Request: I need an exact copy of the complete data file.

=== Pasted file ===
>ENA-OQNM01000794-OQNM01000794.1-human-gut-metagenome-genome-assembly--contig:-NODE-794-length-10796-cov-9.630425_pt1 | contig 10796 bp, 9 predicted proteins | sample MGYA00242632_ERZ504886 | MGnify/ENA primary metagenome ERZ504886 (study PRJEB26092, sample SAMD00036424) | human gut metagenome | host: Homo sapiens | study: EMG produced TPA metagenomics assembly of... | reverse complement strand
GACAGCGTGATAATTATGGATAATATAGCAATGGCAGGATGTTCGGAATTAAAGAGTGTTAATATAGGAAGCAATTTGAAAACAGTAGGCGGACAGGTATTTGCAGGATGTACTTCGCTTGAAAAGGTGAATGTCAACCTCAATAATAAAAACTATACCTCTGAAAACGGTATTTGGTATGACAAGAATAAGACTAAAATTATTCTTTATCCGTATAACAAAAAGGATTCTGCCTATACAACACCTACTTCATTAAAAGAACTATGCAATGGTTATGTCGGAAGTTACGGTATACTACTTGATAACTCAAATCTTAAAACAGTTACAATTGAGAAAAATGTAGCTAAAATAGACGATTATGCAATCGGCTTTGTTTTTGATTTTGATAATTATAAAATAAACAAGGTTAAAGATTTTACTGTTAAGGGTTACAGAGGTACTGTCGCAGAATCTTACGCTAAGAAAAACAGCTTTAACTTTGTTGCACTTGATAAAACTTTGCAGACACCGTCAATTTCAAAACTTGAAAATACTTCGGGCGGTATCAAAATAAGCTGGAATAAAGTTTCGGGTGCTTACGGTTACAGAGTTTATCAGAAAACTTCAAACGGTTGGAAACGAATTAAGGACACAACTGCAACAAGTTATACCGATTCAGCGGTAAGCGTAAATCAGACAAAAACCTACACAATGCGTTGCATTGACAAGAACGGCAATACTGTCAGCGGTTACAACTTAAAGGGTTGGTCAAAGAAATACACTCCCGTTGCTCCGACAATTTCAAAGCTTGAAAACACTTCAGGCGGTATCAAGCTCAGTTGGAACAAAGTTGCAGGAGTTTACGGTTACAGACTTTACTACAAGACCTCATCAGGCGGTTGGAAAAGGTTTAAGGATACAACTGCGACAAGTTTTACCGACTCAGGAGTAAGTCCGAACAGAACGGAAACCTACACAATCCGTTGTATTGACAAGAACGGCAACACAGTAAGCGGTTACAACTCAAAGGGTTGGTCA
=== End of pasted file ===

>ENA-OQNM01000794-OQNM01000794.1-human-gut-metagenome-genome-assembly--contig:-NODE-794-length-10796-cov-9.630425_pt1 | contig 10796 bp, 9 predicted proteins | sample MGYA00242632_ERZ504886 | MGnify/ENA primary metagenome ERZ504886 (study PRJEB26092, sample SAMD00036424) | human gut metagenome | host: Homo sapiens | study: EMG produced TPA metagenomics assembly of... | reverse complement strand
GACAGCGTGATAATTATGGATAATATAGCAATGGCAGGATGTTCGGAATTAAAGAGTGTTAATATAGGAAGCAATTTGAAAACAGTAGGCGGACAGGTATTTGCAGGATGTACTTCGCTTGAAAAGGTGAATGTCAACCTCAATAATAAAAACTATACCTCTGAAAACGGTATTTGGTATGACAAGAATAAGACTAAAATTATTCTTTATCCGTATAACAAAAAGGATTCTGCCTATACAACACCTACTTCATTAAAAGAACTATGCAATGGTTATGTCGGAAGTTACGGTATACTACTTGATAACTCAAATCTTAAAACAGTTACAATTGAGAAAAATGTAGCTAAAATAGACGATTATGCAATCGGCTTTGTTTTTGATTTTGATAATTATAAAATAAACAAGGTTAAAGATTTTACTGTTAAGGGTTACAGAGGTACTGTCGCAGAATCTTACGCTAAGAAAAACAGCTTTAACTTTGTTGCACTTGATAAAACTTTGCAGACACCGTCAATTTCAAAACTTGAAAATACTTCGGGCGGTATCAAAATAAGCTGGAATAAAGTTTCGGGTGCTTACGGTTACAGAGTTTATCAGAAAACTTCAAACGGTTGGAAACGAATTAAGGACACAACTGCAACAAGTTATACCGATTCAGCGGTAAGCGTAAATCAGACAAAAACCTACACAATGCGTTGCATTGACAAGAACGGCAATACTGTCAGCGGTTACAACTTAAAGGGTTGGTCAAAGAAATACACTCCCGTTGCTCCGACAATTTCAAAGCTTGAAAACACTTCAGGCGGTATCAAGCTCAGTTGGAACAAAGTTGCAGGAGTTTACGGTTACAGACTTTACTACAAGACCTCATCAGGCGGTTGGAAAAGGTTTAAGGATACAACTGCGACAAGTTTTACCGACTCAGGAGTAAGTCCGAACAGAACGGAAACCTACACAATCCGTTGTATTGACAAGAACGGCAACACAGTAAGCGGTTACAACTCAAAGGGTTGGTCA